Updating a specific row in sql

26-Mar-2019 19:22 by 10 Comments

Updating a specific row in sql - Yahooanswer best free xxx mobile cam

In this article I will show you a number of different ways to use the UPDATE statement to modify the data in your SQL Server tables.

If columns were specified in the FOR UPDATE clause of the SELECT statement used to generate the cursor, only those columns can be updated.

However, if I craft another statement to do something trivial (like update a completely unrelated column to the value it already has), and that statement executes, then the problem will resolve itself, and the time to execute the original statement will go from timeout to milliseconds (so it's not that the query takes slightly less time, it is many orders of magnitude faster).

A simple query that produces this behavior, which makes me think that this isn't some sort of index behavior (not that I can really rule it out).

Dropping or adding triggers on the target table of the update invalidates the update statement.

Perhaps you meant "Is it possible to update a specific column in a row without changing the value of the other columns in the same row? Regardless of the number of columns defined for the table, you have complete control over exactly how many values you update.

The DEFAULT literal is the only value which you can directly assign to a generated column.

Whenever you alter the value of a column referenced by the -- All the employees except the manager of -- department (WORKDEPT) 'E21' have been temporarily reassigned.

A CREATE or DROP INDEX statement or an ALTER TABLE statement for the target table of a prepared positioned update invalidates the prepared positioned update statement.

Dropping an alias invalidates a prepared update statement if the latter statement uses the alias.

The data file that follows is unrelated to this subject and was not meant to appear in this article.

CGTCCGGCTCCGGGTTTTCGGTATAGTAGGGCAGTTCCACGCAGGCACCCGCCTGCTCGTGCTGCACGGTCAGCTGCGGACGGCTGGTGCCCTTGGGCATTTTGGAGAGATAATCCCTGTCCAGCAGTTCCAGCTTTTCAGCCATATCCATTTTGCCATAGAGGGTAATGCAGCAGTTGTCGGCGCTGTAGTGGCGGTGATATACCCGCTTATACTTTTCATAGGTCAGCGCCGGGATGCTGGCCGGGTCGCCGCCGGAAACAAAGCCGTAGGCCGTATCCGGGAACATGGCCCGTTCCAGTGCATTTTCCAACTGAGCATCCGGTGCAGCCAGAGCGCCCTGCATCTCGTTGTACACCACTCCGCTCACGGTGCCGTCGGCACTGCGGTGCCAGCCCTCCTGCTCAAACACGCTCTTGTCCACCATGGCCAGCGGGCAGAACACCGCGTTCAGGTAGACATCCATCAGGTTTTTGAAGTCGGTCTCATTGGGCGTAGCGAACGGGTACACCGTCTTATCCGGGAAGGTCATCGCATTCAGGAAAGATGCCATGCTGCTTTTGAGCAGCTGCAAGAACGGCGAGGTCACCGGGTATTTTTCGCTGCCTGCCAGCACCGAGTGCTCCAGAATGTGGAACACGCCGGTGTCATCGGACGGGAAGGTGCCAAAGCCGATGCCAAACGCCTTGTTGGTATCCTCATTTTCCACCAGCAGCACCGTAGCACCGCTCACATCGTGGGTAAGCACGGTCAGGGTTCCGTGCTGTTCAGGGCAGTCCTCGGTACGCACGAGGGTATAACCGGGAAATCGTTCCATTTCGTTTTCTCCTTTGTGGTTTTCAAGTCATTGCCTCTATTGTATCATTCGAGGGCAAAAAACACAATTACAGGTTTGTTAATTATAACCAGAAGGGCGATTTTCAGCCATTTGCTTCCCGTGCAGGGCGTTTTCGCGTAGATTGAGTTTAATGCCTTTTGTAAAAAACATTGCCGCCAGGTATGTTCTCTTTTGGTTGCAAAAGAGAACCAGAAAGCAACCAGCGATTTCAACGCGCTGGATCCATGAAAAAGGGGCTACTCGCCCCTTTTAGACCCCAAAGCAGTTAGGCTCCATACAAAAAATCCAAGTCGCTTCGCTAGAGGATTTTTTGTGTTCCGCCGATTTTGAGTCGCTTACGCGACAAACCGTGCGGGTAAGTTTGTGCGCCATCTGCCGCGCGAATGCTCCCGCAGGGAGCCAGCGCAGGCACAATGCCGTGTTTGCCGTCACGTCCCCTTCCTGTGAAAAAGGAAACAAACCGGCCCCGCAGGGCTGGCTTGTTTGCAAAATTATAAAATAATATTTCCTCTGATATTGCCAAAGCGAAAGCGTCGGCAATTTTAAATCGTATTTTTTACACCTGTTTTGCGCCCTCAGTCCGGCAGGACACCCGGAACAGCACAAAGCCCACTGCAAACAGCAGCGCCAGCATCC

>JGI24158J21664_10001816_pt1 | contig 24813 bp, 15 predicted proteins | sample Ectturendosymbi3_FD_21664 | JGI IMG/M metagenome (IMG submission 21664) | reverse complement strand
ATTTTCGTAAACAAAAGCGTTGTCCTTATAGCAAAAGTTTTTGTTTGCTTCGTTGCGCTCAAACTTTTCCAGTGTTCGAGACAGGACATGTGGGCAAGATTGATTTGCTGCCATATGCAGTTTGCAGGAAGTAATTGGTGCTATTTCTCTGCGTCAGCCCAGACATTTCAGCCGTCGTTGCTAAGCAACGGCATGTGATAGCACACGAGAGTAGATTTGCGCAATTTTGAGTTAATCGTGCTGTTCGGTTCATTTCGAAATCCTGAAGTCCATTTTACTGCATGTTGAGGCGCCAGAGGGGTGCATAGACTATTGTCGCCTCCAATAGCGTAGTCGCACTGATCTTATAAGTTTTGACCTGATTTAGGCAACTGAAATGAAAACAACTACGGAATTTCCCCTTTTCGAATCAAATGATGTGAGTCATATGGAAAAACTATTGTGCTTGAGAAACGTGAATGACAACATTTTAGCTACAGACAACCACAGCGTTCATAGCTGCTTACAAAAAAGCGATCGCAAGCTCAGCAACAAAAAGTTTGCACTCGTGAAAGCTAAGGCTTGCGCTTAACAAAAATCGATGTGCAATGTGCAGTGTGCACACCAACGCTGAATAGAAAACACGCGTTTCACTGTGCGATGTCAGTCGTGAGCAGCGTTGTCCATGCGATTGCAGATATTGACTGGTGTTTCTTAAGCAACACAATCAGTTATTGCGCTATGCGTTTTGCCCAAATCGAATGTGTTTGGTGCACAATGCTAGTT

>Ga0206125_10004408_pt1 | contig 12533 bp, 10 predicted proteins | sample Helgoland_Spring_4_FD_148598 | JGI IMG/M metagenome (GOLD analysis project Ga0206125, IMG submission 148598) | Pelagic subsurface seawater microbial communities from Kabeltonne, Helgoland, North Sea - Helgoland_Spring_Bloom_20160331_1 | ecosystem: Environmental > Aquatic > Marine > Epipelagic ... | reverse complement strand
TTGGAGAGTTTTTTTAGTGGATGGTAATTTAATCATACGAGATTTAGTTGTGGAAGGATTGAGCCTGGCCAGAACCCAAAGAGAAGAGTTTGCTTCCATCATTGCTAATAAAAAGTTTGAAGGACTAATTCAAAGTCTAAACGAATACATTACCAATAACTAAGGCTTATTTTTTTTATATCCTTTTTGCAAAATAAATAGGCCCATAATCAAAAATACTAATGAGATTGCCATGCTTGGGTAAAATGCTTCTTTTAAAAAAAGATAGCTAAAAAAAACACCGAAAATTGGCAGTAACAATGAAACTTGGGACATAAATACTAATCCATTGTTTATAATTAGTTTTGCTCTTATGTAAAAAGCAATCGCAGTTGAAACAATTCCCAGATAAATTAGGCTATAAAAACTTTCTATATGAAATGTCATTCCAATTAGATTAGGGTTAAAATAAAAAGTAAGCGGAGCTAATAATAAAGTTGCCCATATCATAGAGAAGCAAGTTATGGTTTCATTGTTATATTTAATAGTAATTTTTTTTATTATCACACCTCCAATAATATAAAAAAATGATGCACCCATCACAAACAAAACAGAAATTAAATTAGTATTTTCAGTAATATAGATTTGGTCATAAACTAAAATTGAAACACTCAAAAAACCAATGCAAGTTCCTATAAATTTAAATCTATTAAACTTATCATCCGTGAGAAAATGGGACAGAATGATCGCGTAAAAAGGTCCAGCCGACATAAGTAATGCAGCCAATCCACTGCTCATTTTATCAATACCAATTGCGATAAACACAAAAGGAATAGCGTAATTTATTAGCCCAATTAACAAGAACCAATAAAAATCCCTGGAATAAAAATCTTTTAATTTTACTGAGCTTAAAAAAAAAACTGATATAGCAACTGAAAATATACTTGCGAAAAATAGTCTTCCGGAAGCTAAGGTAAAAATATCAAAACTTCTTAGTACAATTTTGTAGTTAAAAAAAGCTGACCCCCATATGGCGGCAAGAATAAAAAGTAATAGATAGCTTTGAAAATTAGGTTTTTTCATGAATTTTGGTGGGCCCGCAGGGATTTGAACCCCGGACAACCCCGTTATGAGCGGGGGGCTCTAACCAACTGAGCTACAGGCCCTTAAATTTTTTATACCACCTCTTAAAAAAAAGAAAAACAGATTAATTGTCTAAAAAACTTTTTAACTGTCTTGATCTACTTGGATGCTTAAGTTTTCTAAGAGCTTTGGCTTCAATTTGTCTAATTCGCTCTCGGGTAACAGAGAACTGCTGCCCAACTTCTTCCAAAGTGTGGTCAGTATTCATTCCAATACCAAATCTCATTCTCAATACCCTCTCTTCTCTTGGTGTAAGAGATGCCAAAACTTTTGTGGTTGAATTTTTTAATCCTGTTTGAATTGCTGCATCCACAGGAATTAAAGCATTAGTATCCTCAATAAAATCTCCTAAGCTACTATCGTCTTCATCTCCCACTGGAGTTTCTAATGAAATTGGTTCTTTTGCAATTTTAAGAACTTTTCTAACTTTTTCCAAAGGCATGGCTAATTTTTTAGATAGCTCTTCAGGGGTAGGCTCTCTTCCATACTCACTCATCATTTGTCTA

I'm kind of at the end of my toolset for diagnosing this, and my Google Fu has not been sufficient. Show processlist was unhelpful--the only non-Sleeping process was the one timing out.

EDIT: Here is some seemingly relevant output from show engine innodb status (the query shown here is one that lock timeouts): ---TRANSACTION 1DB65EBE4, ACTIVE 16 sec starting index read mysql tables in use 1, locked 1 LOCK WAIT 2 lock struct(s), heap size 376, 1 row lock(s) My SQL thread id 86652526, OS thread handle 0x7f869e69a700, query id 7651019033 localhost my_cli_user Updating update `footable` set `updated_at`='2016-03-01 ' where `primary_key` = primary_key_of_interest ------- TRX HAS BEEN WAITING 16 SEC FOR THIS LOCK TO BE GRANTED: RECORD LOCKS space id 0 page no 941788 n bits 80 index `PRIMARY` of table `databasename`.`footable` trx id 1DB65EBE4 lock_mode X locks rec but not gap waiting ---TRANSACTION 1DB6640ED, not started My SQL thread id 86659263, OS thread handle 0x7f86a86e3700, query id 7651064214 some.internal.host2 client_username Waiting for query cache lock SELECT * FROM `footable` WHERE (`footable`.`record_alias` = 'some_idstring') LIMIT 1 ---TRANSACTION 1DB664584, not started My SQL thread id 85428235, OS thread handle 0x7f86b167d700, query id 7651064207 some.internal.host2 client_username Waiting for query cache lock SELECT bar_foo_jointable.some_column, footable.* FROM `footable` INNER JOIN `bar_foo_jointable` ON `footable`.primary_key = `bar_foo_jointable`.foo_primary_key WHERE ((`bar_foo_jointable`.bar_primary_key = some_primary_key_4)) LIMIT 1 when the update is running/waiting. I've greatly pruned the show engine results to keep from spamming the question, so let me know if there's something you think that should be there that isn't.

In this article I will show you the most common methods of using the UPDATE statement.